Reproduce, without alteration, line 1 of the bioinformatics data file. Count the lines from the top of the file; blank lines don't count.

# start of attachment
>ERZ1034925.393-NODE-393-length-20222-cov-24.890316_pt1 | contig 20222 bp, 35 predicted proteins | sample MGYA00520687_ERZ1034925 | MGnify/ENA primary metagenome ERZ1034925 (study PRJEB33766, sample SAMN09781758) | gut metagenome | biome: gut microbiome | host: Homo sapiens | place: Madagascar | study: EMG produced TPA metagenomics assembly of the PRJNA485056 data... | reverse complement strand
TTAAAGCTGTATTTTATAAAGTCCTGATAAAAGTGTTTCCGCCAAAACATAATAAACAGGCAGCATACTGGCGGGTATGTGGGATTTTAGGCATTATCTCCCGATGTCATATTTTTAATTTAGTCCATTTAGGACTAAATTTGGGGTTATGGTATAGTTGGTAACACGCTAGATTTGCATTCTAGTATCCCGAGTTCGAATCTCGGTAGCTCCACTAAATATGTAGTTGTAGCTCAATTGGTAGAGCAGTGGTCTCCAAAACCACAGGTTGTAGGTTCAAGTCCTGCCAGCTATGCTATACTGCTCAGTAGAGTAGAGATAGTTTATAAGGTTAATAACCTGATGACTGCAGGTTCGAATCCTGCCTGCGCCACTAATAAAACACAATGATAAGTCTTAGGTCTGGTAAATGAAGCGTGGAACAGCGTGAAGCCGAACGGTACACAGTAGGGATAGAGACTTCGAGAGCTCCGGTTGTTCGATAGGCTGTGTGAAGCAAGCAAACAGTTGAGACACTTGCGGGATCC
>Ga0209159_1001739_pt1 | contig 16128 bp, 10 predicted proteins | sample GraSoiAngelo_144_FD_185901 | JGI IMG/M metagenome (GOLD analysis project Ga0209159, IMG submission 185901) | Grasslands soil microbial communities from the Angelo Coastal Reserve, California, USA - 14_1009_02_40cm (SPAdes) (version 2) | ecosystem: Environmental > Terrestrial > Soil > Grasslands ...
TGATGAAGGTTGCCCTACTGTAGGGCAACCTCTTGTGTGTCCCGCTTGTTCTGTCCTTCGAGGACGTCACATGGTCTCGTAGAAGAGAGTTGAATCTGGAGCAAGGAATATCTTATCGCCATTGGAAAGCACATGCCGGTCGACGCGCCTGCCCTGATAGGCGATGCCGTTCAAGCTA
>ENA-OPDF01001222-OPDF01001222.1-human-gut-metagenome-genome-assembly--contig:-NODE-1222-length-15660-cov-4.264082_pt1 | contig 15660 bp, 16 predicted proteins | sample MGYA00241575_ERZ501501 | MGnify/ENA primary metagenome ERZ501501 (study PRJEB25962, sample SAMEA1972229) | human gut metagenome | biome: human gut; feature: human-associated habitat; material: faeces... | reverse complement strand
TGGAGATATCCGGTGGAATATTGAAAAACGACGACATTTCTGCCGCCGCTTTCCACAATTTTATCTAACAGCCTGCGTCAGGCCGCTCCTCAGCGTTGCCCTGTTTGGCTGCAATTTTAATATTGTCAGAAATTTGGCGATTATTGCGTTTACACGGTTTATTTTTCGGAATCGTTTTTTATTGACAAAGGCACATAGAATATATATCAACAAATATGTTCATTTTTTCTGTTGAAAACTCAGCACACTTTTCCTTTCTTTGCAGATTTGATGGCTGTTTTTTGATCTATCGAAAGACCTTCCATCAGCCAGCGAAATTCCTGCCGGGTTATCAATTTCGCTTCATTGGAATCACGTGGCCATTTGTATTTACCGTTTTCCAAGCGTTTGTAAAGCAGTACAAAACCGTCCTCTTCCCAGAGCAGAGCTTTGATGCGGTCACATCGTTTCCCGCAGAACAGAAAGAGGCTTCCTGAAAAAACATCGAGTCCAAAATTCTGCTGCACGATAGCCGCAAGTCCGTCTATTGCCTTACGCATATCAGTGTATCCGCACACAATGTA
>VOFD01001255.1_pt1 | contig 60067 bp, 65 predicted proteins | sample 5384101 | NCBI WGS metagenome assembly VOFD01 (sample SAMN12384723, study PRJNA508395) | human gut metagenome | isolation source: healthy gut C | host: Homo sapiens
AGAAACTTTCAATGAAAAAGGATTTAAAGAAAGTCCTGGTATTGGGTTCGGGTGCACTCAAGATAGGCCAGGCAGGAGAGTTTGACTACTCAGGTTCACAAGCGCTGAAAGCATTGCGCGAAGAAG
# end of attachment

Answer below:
>ERZ1034925.393-NODE-393-length-20222-cov-24.890316_pt1 | contig 20222 bp, 35 predicted proteins | sample MGYA00520687_ERZ1034925 | MGnify/ENA primary metagenome ERZ1034925 (study PRJEB33766, sample SAMN09781758) | gut metagenome | biome: gut microbiome | host: Homo sapiens | place: Madagascar | study: EMG produced TPA metagenomics assembly of the PRJNA485056 data... | reverse complement strand